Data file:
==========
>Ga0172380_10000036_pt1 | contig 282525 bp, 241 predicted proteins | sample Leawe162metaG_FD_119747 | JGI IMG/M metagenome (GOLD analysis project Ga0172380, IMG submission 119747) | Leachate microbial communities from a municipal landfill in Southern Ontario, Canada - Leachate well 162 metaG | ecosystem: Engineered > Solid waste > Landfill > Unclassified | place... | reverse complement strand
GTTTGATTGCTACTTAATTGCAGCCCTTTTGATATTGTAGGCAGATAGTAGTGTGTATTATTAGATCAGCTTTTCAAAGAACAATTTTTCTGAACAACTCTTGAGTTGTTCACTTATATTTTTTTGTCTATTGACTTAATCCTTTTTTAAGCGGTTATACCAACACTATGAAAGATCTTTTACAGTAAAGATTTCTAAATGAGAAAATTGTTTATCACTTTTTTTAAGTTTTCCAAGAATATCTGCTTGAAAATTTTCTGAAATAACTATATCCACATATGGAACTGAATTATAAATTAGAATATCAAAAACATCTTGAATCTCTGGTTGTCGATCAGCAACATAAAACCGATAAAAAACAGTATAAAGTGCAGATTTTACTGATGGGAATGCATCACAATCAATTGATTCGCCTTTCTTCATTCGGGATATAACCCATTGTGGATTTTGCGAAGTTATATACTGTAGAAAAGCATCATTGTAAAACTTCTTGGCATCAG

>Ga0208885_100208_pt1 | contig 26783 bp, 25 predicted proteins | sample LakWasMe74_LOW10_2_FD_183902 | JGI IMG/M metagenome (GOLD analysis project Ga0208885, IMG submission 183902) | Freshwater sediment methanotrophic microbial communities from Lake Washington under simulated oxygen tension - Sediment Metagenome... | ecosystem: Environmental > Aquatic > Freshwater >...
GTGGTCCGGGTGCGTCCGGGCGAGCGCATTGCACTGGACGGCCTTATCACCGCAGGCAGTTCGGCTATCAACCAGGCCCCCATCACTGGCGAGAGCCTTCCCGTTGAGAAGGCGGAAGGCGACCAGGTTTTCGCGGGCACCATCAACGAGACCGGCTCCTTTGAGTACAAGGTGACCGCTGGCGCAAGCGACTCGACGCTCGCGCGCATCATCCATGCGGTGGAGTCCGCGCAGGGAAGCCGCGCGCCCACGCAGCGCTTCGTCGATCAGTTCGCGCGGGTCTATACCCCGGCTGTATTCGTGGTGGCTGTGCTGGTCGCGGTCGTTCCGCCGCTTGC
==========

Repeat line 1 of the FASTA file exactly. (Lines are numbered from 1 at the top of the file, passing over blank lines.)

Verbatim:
>Ga0172380_10000036_pt1 | contig 282525 bp, 241 predicted proteins | sample Leawe162metaG_FD_119747 | JGI IMG/M metagenome (GOLD analysis project Ga0172380, IMG submission 119747) | Leachate microbial communities from a municipal landfill in Southern Ontario, Canada - Leachate well 162 metaG | ecosystem: Engineered > Solid waste > Landfill > Unclassified | place... | reverse complement strand